DESCRIPTION (provided by applicant): There is a growing body of evidence that implicates the protein kinase Pim-1 as a major driver of prostate cancer progression, and perhaps response to chemotherapy. Pim-1 is overexpressed in early prostate intraepithelial neoplasia and metastatic prostate cancer, and its levels predict response to therapy. Pim-1-overexpressing mouse prostate stem cells demonstrate abnormal growth in 3-D collagen cultures, and develop into PIN when placed under the renal capsule. In Rbnull stem cells, Pim-1 overexpression induces frank neoplasia when grown in the renal capsule model. Pim-1 modulates signaling through the mTOR pathway, providing additional opportunities for targeted cancer therapy. Therefore, the goal of this program is to develop unique inhibitors of Pim-1 that will function, with or without a TOR protein kinase inhibitor such as rapamycin, to treat prostate cancer. We have identified a new chemotype that inhibits Pim-1 protein kinase activity both in vitro and in intact cells. In this Phase I STTR project, we will address the feasibility of developing new Pim-1 inhibitors with anticancer activity through the following Specific Aims: 1) To optimize the Pim-1 inhibitors using medicinal and computational chemistry;2) To evaluate the effects of the new compounds on Pim-1 in vitro and in prostate cancer cells;and 3) To evaluate the anticancer efficacy of Pim-1 inhibitors in vivo. These studies provide an efficient process for the synthesis and evaluation of new inhibitors of an emerging target for prostate cancer chemotherapy. Completion of these Specific Aims will provide a clear demonstration of the feasibility of using Pim-1 inhibitors as anticancer agents, and identify the drug candidate for further development in a Phase II STTR project. PUBLIC HEALTH RELEVANCE: The Pim protein kinases are critical enzymes involved in the pathogenesis of prostate cancer. In this project, we have developed methods for synthesizing and testing new inhibitors of Pim kinases. Continued development of these compounds is necessary to provide important new drugs for the treatment of prostate cancer.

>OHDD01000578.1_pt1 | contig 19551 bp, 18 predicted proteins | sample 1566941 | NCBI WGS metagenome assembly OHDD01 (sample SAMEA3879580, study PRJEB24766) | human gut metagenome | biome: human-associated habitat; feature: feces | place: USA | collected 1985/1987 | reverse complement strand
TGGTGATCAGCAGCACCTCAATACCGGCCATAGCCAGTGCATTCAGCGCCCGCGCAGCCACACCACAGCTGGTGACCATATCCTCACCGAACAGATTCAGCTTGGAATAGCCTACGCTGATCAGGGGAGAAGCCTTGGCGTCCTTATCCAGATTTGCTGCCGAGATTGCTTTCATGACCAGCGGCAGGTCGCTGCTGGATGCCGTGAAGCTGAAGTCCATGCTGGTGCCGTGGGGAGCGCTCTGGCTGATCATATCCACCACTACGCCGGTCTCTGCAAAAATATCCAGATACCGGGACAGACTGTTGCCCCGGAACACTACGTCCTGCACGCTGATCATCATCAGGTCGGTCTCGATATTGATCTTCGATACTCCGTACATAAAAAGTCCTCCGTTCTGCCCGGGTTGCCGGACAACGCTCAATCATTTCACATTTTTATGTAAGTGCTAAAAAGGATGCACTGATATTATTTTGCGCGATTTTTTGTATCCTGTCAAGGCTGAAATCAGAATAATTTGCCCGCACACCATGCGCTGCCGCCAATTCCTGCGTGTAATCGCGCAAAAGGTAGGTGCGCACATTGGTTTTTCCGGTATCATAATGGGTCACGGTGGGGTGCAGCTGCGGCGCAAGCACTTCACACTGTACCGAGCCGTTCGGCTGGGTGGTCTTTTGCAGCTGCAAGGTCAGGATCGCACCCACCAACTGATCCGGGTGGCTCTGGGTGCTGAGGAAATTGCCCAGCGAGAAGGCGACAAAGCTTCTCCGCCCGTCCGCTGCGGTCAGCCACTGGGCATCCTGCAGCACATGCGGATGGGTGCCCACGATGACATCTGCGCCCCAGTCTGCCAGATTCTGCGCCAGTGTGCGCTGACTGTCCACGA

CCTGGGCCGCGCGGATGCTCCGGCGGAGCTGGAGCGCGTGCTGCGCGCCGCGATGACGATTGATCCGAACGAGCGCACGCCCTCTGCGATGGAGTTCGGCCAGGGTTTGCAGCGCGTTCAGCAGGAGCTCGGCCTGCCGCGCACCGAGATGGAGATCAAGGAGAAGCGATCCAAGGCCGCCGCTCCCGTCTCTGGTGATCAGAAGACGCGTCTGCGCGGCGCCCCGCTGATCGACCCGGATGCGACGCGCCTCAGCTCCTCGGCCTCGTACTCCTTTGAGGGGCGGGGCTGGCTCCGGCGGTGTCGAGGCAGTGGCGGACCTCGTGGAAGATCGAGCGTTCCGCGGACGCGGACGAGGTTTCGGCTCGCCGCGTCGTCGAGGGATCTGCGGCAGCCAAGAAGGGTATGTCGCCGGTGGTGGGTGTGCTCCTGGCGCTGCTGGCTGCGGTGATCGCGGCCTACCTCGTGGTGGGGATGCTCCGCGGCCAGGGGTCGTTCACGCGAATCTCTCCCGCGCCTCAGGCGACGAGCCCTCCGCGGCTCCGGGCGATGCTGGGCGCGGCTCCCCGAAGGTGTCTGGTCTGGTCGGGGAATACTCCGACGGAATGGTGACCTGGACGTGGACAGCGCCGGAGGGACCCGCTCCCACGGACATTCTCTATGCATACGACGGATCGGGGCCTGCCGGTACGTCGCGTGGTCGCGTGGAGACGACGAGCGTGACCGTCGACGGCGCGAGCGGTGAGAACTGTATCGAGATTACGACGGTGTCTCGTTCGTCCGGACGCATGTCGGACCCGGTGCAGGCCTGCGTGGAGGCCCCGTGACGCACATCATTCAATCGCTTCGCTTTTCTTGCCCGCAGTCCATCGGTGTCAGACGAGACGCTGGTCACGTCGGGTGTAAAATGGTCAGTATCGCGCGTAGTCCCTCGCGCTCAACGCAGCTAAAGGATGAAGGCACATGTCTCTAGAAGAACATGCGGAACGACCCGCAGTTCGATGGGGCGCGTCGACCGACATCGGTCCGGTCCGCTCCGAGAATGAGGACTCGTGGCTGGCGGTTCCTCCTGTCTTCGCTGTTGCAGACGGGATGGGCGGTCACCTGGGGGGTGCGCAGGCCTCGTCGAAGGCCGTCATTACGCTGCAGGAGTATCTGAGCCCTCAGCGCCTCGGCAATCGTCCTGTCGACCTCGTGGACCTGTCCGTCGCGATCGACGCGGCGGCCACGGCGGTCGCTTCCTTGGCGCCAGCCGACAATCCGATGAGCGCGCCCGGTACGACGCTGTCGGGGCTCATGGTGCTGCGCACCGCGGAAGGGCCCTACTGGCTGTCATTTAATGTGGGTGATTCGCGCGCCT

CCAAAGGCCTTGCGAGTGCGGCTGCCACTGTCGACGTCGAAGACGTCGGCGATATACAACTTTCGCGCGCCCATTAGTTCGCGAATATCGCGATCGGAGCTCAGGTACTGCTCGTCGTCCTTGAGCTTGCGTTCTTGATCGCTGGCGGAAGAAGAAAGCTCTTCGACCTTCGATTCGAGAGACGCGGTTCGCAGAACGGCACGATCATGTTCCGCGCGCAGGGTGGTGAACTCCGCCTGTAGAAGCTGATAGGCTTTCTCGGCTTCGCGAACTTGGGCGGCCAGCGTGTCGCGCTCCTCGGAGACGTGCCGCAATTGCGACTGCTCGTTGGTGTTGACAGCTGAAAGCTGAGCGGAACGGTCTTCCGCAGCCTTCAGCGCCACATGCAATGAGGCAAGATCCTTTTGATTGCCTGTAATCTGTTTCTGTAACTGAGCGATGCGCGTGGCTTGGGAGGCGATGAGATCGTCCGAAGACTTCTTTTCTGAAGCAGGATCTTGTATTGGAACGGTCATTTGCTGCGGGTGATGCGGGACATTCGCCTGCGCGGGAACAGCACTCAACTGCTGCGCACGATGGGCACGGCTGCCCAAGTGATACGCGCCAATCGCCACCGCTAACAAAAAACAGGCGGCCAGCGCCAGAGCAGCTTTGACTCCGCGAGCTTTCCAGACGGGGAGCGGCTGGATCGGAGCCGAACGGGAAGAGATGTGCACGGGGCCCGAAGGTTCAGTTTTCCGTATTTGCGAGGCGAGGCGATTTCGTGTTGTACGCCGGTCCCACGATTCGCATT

|Effective start/end date||9/7/09 → 5/31/11|
- National Institutes of Health: $257,864.00